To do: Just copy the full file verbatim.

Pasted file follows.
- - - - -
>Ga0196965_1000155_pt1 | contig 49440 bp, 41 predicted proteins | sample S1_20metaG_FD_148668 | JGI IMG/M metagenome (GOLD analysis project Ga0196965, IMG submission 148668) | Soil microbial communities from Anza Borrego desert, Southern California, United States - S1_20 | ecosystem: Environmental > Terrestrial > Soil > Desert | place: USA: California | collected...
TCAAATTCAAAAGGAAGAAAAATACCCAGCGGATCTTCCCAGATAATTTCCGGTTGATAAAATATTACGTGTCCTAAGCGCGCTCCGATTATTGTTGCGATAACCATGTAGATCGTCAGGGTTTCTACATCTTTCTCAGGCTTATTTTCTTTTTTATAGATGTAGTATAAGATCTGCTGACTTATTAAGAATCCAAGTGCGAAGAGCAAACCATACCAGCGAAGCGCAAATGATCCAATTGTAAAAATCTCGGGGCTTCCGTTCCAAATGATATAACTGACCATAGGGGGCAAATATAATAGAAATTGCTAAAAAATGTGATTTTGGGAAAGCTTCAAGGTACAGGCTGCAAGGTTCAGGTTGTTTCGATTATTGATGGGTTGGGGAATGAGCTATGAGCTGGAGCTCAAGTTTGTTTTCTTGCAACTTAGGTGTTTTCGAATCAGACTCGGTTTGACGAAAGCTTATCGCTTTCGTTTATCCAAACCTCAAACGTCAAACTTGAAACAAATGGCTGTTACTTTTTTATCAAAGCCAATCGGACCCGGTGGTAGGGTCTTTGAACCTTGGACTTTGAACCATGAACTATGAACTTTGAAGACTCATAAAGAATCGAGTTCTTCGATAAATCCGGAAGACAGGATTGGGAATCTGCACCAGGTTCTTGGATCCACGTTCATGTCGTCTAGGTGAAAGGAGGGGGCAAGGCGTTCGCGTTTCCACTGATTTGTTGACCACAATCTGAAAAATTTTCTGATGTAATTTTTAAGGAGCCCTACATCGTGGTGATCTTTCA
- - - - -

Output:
>Ga0196965_1000155_pt1 | contig 49440 bp, 41 predicted proteins | sample S1_20metaG_FD_148668 | JGI IMG/M metagenome (GOLD analysis project Ga0196965, IMG submission 148668) | Soil microbial communities from Anza Borrego desert, Southern California, United States - S1_20 | ecosystem: Environmental > Terrestrial > Soil > Desert | place: USA: California | collected...
TCAAATTCAAAAGGAAGAAAAATACCCAGCGGATCTTCCCAGATAATTTCCGGTTGATAAAATATTACGTGTCCTAAGCGCGCTCCGATTATTGTTGCGATAACCATGTAGATCGTCAGGGTTTCTACATCTTTCTCAGGCTTATTTTCTTTTTTATAGATGTAGTATAAGATCTGCTGACTTATTAAGAATCCAAGTGCGAAGAGCAAACCATACCAGCGAAGCGCAAATGATCCAATTGTAAAAATCTCGGGGCTTCCGTTCCAAATGATATAACTGACCATAGGGGGCAAATATAATAGAAATTGCTAAAAAATGTGATTTTGGGAAAGCTTCAAGGTACAGGCTGCAAGGTTCAGGTTGTTTCGATTATTGATGGGTTGGGGAATGAGCTATGAGCTGGAGCTCAAGTTTGTTTTCTTGCAACTTAGGTGTTTTCGAATCAGACTCGGTTTGACGAAAGCTTATCGCTTTCGTTTATCCAAACCTCAAACGTCAAACTTGAAACAAATGGCTGTTACTTTTTTATCAAAGCCAATCGGACCCGGTGGTAGGGTCTTTGAACCTTGGACTTTGAACCATGAACTATGAACTTTGAAGACTCATAAAGAATCGAGTTCTTCGATAAATCCGGAAGACAGGATTGGGAATCTGCACCAGGTTCTTGGATCCACGTTCATGTCGTCTAGGTGAAAGGAGGGGGCAAGGCGTTCGCGTTTCCACTGATTTGTTGACCACAATCTGAAAAATTTTCTGATGTAATTTTTAAGGAGCCCTACATCGTGGTGATCTTTCA